One of the most common questions ask online is, “Are twins genetically identical?” Most people would think twins are genetically identical, but that may not be true according to a recent study.
Twinning refers to the formation of twins during conception. There are two types of twins: fraternal twins and identical twins.
- Fraternal twins form when one sperm cell fertilizes an egg and, at the same time, another sperm cell fertilizes a different egg cell. This creates two different fertilized eggs during the same pregnancy.
- Identical or monozygotic twins occur when there’s one egg that is fertilized by one sperm, and this single fertilized egg splits into two eggs. Since identical twins arise from the same fertilized egg, it makes sense that the twins would have identical DNA.
Over the years, twin studies have tried to come up with a reason many twins end up having differences. Up until recently, environmental factors were the answer to the difference between them, but that may not be the only factor.
Many studies as far back as 2008 have been performed that have found genetic differences between identical twins, but there’s hasn’t been a study that has shown significant differences. Geneticist Carl Bruder of the University of Alabama at Birmingham and colleagues compared the genomes of 19 sets of adult identical twins. One of the twin’s DNA differed from the others on some points of the genome, specifically one had a different number of copies of the same gene, which is called copy number variants.
Usually, people have two copies of every gene. Some parts of a human genome called copy number variations (CNVs) may have more than two copies, though. CNVs may have over 14 copies!
In Bruder’s study, one twin had missing genes on a chromosome that usually leads to an increased risk of leukemia. That twin did in fact end up suffering leukemia while the other did not.
From his study, Bruder believed studying the genome of twins could shed more light on human genetics and diseases. When a twin suffers from a particular condition and the other doesn’t, analyzing genetic differences may provide insight into what part of the genome could point to an increased risk for that condition.
Charles Lee, a geneticist at Brigham and Women’s Hospital in Boston refutes that genetic differences are found at birth. Environmental factors such as radiation or other carcinogens can break double-strand DNA leading to genetic variations. As people age, more genetic differences happen, including twins. Lee believes that’s what makes them different - not during development in the womb.
New research published in Nature Genetics has found that genetic differences are to blame for the differences in pairs of identical twins. Genomic research has studied identical and fraternal twins who were raised in two separate environments. They sought to prove that environment plays a role in the development of certain diseases, such as autism. If one twin develops autism and the other doesn’t, researchers concluded it was the environment that played a role in its development.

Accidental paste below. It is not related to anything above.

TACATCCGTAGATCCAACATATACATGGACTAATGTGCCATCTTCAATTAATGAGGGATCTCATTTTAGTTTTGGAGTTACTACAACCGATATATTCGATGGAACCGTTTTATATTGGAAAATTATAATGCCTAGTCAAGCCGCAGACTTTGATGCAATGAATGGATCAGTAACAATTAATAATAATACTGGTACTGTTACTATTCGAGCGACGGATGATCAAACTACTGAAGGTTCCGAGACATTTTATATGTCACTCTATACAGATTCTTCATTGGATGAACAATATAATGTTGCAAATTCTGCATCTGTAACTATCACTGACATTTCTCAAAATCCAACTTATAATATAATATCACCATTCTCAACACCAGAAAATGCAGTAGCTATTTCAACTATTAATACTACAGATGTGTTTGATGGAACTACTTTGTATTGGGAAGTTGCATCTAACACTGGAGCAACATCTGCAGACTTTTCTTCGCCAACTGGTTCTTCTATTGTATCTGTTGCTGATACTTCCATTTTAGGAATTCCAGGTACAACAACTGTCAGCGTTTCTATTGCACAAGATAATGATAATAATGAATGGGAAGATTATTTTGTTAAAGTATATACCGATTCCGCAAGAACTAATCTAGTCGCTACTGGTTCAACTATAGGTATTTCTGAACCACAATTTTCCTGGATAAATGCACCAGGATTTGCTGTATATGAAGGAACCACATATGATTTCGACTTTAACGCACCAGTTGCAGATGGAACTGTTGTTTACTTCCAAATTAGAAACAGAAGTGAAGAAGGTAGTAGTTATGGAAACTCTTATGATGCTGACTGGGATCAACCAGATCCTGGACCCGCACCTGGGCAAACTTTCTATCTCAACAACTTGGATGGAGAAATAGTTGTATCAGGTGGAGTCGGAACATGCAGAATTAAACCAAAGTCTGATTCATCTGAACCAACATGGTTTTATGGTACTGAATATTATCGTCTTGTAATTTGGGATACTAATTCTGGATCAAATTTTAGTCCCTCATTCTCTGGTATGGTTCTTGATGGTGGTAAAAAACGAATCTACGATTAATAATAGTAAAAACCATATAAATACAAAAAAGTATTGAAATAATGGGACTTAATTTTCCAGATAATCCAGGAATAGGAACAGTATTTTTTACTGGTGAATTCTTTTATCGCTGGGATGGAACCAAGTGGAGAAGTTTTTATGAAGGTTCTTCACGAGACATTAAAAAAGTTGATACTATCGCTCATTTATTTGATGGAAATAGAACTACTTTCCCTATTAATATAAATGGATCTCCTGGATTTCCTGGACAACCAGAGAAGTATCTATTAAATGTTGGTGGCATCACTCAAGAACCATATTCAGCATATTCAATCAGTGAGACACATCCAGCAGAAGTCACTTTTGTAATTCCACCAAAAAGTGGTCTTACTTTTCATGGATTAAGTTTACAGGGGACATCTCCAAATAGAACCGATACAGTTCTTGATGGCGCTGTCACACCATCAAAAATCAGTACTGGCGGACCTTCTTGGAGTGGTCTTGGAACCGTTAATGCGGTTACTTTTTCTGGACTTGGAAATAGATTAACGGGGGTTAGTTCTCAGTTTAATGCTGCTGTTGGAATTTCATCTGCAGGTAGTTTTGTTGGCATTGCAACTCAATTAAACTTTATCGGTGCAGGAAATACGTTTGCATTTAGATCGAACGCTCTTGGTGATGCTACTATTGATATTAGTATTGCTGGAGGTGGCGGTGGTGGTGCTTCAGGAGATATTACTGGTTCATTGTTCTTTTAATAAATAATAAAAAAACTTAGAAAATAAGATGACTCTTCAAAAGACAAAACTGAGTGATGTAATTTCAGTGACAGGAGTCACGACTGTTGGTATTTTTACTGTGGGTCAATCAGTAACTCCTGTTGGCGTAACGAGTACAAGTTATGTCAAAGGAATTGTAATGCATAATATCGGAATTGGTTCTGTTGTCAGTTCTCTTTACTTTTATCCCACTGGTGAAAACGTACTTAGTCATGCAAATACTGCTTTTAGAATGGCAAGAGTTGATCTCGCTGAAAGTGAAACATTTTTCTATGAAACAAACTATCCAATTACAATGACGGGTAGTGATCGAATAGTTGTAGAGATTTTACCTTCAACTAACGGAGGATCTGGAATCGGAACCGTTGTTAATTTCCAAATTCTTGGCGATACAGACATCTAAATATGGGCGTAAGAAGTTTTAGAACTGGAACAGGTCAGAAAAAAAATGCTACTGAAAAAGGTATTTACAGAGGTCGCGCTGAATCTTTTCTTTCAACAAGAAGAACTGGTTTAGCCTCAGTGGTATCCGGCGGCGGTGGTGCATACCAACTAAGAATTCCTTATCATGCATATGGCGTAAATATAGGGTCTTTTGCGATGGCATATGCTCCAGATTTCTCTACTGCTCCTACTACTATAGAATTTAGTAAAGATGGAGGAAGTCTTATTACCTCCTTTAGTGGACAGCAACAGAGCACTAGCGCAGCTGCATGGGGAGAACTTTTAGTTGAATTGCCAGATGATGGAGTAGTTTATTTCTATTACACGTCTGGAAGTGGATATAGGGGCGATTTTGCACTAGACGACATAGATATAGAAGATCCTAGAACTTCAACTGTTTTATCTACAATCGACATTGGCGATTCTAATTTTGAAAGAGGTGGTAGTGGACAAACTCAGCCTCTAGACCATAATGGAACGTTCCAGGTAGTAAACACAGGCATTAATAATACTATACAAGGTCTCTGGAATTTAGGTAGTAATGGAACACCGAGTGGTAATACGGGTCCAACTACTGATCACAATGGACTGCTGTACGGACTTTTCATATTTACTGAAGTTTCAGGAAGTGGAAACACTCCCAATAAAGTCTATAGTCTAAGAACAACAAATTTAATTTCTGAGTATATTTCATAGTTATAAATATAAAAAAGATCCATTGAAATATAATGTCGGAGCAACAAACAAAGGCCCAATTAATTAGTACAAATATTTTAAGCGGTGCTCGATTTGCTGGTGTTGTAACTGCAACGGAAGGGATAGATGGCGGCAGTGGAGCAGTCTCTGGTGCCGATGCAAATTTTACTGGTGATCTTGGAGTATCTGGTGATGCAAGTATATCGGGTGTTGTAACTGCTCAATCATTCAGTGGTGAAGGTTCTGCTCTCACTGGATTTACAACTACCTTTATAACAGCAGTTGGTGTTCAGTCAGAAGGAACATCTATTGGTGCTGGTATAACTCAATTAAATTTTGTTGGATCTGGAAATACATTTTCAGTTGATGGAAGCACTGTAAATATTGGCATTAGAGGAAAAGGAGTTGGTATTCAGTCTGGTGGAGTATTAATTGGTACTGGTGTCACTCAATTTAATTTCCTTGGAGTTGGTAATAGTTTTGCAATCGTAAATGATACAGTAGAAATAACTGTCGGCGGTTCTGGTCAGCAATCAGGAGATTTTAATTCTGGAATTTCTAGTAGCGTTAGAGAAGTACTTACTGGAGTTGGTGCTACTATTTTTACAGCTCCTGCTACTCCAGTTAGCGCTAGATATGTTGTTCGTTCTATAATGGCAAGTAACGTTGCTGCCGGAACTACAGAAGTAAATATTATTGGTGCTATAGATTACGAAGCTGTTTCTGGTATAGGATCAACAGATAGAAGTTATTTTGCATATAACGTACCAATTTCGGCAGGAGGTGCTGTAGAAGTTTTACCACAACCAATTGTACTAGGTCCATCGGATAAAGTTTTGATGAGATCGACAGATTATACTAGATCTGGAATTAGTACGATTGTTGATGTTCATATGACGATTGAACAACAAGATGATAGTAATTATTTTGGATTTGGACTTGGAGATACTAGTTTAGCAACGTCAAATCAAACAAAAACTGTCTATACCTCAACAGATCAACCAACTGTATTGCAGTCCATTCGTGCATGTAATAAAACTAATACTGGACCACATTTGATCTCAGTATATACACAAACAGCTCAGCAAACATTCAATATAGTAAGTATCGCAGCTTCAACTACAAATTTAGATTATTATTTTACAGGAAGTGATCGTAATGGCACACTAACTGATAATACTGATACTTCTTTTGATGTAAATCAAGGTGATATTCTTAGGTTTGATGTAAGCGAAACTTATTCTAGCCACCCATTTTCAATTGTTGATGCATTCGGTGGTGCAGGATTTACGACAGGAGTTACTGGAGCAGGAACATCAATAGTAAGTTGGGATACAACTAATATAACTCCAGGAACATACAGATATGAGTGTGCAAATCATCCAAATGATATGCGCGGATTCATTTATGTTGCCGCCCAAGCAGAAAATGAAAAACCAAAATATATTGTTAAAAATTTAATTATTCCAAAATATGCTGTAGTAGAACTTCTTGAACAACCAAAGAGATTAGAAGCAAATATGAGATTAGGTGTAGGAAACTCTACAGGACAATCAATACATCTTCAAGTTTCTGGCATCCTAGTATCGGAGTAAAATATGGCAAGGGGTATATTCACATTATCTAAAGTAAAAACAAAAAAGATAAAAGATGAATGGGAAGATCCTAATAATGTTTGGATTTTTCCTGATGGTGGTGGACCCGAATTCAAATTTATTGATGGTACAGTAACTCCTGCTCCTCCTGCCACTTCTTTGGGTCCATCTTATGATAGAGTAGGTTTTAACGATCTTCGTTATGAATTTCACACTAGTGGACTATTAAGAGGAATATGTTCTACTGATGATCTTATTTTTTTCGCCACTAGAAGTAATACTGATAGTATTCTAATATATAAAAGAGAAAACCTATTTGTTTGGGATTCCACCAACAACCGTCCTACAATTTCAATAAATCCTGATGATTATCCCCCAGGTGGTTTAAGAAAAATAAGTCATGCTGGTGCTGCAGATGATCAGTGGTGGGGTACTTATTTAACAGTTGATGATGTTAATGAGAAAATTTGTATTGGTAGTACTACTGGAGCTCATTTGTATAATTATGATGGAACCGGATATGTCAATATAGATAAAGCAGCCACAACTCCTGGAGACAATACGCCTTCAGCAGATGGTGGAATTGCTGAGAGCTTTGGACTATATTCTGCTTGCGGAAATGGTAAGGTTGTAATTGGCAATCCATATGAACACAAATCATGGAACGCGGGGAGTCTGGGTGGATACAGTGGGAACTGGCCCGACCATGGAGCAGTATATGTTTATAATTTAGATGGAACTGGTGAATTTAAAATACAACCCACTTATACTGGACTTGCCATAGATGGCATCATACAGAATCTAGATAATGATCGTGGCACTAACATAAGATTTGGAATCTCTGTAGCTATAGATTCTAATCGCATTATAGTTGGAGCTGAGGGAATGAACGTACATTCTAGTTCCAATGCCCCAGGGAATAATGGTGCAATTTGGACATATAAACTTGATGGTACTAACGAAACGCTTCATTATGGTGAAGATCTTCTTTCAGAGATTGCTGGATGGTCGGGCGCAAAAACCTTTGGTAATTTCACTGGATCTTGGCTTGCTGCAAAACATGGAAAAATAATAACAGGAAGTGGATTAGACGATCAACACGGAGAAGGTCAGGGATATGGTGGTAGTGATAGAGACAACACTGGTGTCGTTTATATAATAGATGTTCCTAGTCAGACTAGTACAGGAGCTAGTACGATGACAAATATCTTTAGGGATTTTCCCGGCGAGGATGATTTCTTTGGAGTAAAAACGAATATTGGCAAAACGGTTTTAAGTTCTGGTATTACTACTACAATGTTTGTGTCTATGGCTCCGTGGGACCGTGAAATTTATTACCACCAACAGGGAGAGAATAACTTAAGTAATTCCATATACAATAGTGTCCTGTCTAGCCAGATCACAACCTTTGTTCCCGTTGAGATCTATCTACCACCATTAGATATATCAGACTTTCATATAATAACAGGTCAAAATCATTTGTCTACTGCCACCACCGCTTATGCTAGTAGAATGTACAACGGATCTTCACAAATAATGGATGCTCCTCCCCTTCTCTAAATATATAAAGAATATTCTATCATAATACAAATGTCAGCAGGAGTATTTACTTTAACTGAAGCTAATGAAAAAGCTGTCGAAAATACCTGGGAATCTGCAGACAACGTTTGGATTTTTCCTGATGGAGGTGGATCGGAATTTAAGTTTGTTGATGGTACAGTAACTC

The above would make sense if the twins had identical genetic makeup. However, if identical twins do not have identical DNA, environmental influences can’t be coined as the cause of autism or any other disease.
The new study by Kari Stefansson, head of Iceland’s deCODE genetics sequenced the genomes of 387 pairs of identical twins and their parents, spouses, and children. By tracking mutations in the first few weeks of embryonic development, the researchers found that 5.2 early developmental mutations occurred and 15% of identical twins had 100 genetic differences.
Genetic mutations are changes in DNA sequences. The changes aren’t inherently good or bad, but they can influence many parts of a person - appearance, susceptibility to diseases, etc. Usually, gene mutations happen during cell division. An error occurs when DNA replicates.
In one of the pairs of twins, there was a mutation in all of the cells of the sibling’s body. This happened during the early stages of development for that twin, but not the other one. This significantly affects the twin’s genetic code, which is why one twin may look different from the other one and why one could suffer from a genetic condition while the other does not.
The breakthrough study will lead to other twin studies that help explain how twinning happens. It may also begin to change what we call “identical” twins since they may only be semi-identical.
For many years, researchers have blamed the environment for differences between identical twins. Only a select few scientists have believed that identical twins are genetically different and have been able to show this in their study results.
The debate of nature vs. nurture can be a heated one as can be seen in Lee’s repute to Bruder’s findings. The only solution is to continue studying the DNA of identical twins to identify differences in the genome and then monitor what happens to them in life.
These longitudinal studies may take many years to produce results, but those results will be used for decades afterward especially as people learn more about genetic testing for diseases and other health-related conditions.